We identified 9013 articles, of which 21 were found to be eligible for inclusion (breastfeeding and bed sharing = 8; SIDS and bed sharing = 13; one study reported both the outcomes) (Figure 1) [9, 1130]. A total of 15 studies provided data for the quantitative analysis (Tables 1 and 2) [9, 13, 14, 1930]. None of the included studies were randomized trials (RCTs), as we could not find any RCT that specifically studied the intervention (bed sharing). The 13 studies [9, 1930] that evaluated SIDS and bed sharing were case-control studies while among the 8 studies reporting breastfeeding rate, one was case-control study [12], and the other seven were cross-sectional studies [11, 1318]. All except three studies [12, 14, 15] were population based. Studies reporting SIDS included 13072 infants and provided data up to 2 years of age while those reporting breastfeeding included 25276 infants and provided data up to 1 year of age. Majority of the included studies were of good quality as per the New Castle Ottawa Scale (Table 3).


S. no.Study ID/site or countryDesign, settingStudy populationNumber of subjectsIntervention/exposureOutcome (effect size)Comments

1Flick et al. 2001/USA [11]Cross-sectional study (within an interventional study), population basedPregnant women enrolled at 28 wk, contacted at around 8 weeks after deliveryQuestionnaire based survey of 218 consecutive infantsBed shareBreast feeding rate = 61/133 (bed share),
30/85 (no bed share)
OR (95% CI): 1.55 (0.86, 2.84)
Any breast feeding (not exclusive breast feeding) at 8 weeks of age. Loss to followup was 2.2%.

2Ball 2003/United Kingdom [12]Case-control study, population basedHealth infants and mothers, delivered at 36+ weeks. Followed uptill 4 months of ageCases, 112
Controls, 141
Bed shareBreast feeding rate = 81/112 (case),
54/141 (control)
OR (95% CI): 4.2 (2.38, 7.47)
Any breast feeding (not exclusive breast feeding) for ≥1 mo is the definition of the case. Loss to followup was 40%.

3 Blair and Ball 2004/United Kingdom [13]Data from two studies: one was cross-sectional and the other was longitudinal, population based Healthy infants and their mothers at home Data available on 424 subjects Bed shareBreast feeding rate at 4 weeks = 73/84 (bed share), 113/227 (no bed share)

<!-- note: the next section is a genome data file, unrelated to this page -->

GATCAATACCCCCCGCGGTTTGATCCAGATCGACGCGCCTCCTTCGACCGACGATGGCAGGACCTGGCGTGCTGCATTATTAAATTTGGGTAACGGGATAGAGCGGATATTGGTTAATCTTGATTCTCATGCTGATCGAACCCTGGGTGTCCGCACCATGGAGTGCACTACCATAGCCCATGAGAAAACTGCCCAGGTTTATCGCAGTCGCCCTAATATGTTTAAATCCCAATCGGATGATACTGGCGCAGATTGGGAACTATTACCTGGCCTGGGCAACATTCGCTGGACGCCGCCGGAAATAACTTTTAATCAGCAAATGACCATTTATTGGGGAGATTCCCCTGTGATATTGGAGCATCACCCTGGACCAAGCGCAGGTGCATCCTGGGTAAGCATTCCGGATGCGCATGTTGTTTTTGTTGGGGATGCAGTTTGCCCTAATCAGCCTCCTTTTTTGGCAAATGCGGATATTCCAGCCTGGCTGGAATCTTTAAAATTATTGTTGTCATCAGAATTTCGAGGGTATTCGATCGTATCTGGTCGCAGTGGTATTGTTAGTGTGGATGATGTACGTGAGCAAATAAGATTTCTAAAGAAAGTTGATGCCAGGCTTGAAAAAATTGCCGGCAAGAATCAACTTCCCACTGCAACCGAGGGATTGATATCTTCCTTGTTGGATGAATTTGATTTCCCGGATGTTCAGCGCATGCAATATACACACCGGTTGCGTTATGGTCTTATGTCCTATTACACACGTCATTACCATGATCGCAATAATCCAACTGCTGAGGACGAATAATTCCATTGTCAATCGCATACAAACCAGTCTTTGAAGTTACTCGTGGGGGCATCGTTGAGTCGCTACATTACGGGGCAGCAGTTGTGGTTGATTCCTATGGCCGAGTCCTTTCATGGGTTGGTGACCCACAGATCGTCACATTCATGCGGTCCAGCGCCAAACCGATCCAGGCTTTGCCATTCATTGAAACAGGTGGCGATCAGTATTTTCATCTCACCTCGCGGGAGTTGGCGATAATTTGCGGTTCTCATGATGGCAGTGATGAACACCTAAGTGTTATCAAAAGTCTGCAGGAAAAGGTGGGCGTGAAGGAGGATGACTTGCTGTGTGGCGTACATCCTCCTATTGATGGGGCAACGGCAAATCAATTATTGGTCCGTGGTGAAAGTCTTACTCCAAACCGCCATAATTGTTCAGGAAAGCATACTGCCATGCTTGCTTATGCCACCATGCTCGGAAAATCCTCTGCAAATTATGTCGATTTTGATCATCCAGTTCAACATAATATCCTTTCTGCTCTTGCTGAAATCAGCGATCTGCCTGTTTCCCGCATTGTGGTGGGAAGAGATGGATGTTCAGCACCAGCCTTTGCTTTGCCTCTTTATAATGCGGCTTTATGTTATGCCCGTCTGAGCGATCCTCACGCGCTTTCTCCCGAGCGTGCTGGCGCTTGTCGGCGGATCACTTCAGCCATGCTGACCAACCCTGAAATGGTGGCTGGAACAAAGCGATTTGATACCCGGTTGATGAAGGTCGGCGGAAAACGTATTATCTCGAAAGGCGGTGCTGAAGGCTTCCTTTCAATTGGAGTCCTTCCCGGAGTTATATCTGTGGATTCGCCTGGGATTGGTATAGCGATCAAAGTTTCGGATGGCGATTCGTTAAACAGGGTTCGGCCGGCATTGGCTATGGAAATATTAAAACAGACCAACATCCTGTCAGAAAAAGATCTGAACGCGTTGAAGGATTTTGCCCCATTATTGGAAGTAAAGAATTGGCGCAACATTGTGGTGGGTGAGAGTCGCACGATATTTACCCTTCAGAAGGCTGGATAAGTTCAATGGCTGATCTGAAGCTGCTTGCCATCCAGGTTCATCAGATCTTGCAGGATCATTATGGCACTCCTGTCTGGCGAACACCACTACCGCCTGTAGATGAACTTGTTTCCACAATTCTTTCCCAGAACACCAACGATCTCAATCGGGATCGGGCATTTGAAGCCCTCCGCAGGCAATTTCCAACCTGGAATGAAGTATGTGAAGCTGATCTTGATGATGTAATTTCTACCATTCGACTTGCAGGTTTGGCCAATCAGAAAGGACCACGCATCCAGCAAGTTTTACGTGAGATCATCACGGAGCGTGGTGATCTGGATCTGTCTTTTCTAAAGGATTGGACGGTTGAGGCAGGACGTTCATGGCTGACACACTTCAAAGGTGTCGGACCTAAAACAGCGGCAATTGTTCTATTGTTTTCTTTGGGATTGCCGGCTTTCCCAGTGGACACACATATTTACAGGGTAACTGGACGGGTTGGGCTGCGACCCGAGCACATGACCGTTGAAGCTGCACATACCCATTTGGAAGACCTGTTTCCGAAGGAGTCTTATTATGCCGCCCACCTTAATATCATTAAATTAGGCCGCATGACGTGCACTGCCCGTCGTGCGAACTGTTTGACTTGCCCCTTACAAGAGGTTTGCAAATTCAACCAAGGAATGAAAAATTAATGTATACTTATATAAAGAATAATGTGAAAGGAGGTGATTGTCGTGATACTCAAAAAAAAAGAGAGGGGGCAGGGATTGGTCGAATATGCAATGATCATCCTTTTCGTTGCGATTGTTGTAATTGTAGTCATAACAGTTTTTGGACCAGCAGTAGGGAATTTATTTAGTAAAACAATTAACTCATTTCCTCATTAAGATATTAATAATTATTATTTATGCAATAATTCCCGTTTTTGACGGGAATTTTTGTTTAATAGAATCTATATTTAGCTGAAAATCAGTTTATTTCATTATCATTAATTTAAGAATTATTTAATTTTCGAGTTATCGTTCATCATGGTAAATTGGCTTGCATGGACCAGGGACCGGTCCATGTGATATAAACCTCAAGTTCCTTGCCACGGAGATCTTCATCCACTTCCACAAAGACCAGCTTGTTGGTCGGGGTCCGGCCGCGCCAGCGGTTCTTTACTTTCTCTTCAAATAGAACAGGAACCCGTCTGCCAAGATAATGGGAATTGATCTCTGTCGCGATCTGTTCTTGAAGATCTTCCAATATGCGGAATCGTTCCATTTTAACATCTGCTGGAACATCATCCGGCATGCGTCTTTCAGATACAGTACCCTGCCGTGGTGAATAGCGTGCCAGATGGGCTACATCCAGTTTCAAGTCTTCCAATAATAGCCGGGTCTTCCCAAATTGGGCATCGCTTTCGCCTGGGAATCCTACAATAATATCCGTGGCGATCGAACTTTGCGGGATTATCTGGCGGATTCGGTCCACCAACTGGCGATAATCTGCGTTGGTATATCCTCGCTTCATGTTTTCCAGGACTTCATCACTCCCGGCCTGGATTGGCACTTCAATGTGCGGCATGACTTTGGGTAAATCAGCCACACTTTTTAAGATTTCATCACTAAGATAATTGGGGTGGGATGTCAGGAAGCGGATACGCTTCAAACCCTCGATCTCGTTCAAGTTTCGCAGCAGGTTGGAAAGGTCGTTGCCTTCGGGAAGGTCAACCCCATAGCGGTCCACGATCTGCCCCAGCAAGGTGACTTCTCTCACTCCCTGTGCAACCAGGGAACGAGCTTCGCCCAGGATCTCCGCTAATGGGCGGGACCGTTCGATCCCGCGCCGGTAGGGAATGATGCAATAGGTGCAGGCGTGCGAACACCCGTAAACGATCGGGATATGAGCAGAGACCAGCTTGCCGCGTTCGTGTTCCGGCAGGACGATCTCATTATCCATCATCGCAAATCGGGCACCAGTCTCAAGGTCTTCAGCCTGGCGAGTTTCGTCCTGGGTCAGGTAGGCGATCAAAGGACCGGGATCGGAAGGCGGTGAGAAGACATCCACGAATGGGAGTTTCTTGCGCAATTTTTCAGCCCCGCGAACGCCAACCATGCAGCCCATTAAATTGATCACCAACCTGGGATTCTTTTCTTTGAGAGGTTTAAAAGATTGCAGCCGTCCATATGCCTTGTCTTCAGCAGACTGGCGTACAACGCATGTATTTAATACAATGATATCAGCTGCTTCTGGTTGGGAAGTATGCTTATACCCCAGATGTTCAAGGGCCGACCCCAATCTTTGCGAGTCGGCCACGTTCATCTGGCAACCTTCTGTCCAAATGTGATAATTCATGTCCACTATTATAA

OR (95% CI): 6.66 (3.37, 13.3)
Reported any breast feeding (not exclusive breast feeding rate). Loss to followup was <20%
Breast feeding rate at 3 months = 58/74 (bed share), 202/350 (no bed share)
OR (95% CI): 2.66 (1.43, 5.14)

4 McCoy et al. 2004/USA [14] Cross-sectional study, community based (followup at home of institutional births) Data from the Infant Care Practices Study (ICPS) between years 1995 and 1998. Followup of infants born at selected study hospitals Data available on 10355 subjects Bed shareBreast feeding rate at 1 month = 1346/2071 (bed share), 4142/8284 (no bed share)
Adjusted OR (95% CI): 3.0 (2.6, 3.5)
Reported any BF rate for >4 weeks. Loss to followup was ~30%
Breast feeding rate at 3 months = 725/1346 (bed share), 3107/9009 (no bed share)
Adjusted OR (95% CI): 3.4 (2.9, 4.0)
Breast feeding rate at 6 months = 518/1243 (bed share), 2071/9112 (no bed share)
Adjusted OR (95% CI): 3.6 (3, 4.2)

5Lahr et al. 2007/USA [15]Cross-sectional study (random sample survey), population based Stratified sample of women drawn each month from recently filed birth certificates between years 1998 and 1999 Data available on 1685 subjectsBed shareBreast feeding rate = 485/584 (bed share),
770/1101 (no bed share)
Adjusted OR (95% CI): 2.65 (1.72 to 4.08)
Any breastfeeding for >4 weeks

6 Blair et al. 2010/United Kingdom [16] Prospective longitudinal study, population basedInfants of all pregnant women residing in the 3 health districts of Avon; age group: birth to 4 years. Bed share was categorized into the following 3 groups: early, late, and constant Data available on 7447 subjects Bed shareBreast feeding rate at 6 months = 733/1415 (constant and early bed share), 2111/6032 (no bed share)
OR (95% CI): 2.0 (1.77 to 2.25)
Reported only breast feeding rate (not exclusive breast feeding rate). The adjusted OR for bedsharing in the neonatal age group is not known. Loss to followup was 50% loss.
Breast feeding rate at 12 months = 322/1415 (constant and early bed share), 549/6032 (no bed share)
OR (95% CI): 2.94 (2.52 to 3.44)

7Tan 2011/Malaysia [17]Cross-sectional study, facility basedMother-infant pairs with infants up to 6 months attending health clinics over 4 months in year 2006Data available on 682 subjectsBed share Breast feeding rate = 249/501 (bed share),
45/181 (no bed share)
Adjusted OR (95% CI): 1.50 (1.12 to 2.37)
Exclusive breast feeding rate one month prior to interview. Only 20.3% of study infants were <1 mo of age—data for this subgroup is not known. Loss to followup was <5%

8M llborg et al. 2011/Sweden [18]Cross-sectional study, population basedRandomly selected families with infants who had reached 6 months of ageQuestionnaire based survey on 8176 families Bed shareBreast feeding rate = 544/2035 (bed share),
159/2167 (no bed share)